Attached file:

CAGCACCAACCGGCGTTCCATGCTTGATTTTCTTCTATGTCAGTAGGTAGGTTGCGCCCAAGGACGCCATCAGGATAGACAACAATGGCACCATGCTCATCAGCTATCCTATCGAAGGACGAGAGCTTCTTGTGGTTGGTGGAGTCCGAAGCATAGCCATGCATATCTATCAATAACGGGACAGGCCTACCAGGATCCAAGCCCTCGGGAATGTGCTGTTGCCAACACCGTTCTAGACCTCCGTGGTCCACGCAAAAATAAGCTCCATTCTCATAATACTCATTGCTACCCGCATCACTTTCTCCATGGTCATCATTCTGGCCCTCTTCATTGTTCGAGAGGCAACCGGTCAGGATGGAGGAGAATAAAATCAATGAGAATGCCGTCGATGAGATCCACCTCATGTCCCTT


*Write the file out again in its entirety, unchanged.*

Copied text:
CAGCACCAACCGGCGTTCCATGCTTGATTTTCTTCTATGTCAGTAGGTAGGTTGCGCCCAAGGACGCCATCAGGATAGACAACAATGGCACCATGCTCATCAGCTATCCTATCGAAGGACGAGAGCTTCTTGTGGTTGGTGGAGTCCGAAGCATAGCCATGCATATCTATCAATAACGGGACAGGCCTACCAGGATCCAAGCCCTCGGGAATGTGCTGTTGCCAACACCGTTCTAGACCTCCGTGGTCCACGCAAAAATAAGCTCCATTCTCATAATACTCATTGCTACCCGCATCACTTTCTCCATGGTCATCATTCTGGCCCTCTTCATTGTTCGAGAGGCAACCGGTCAGGATGGAGGAGAATAAAATCAATGAGAATGCCGTCGATGAGATCCACCTCATGTCCCTT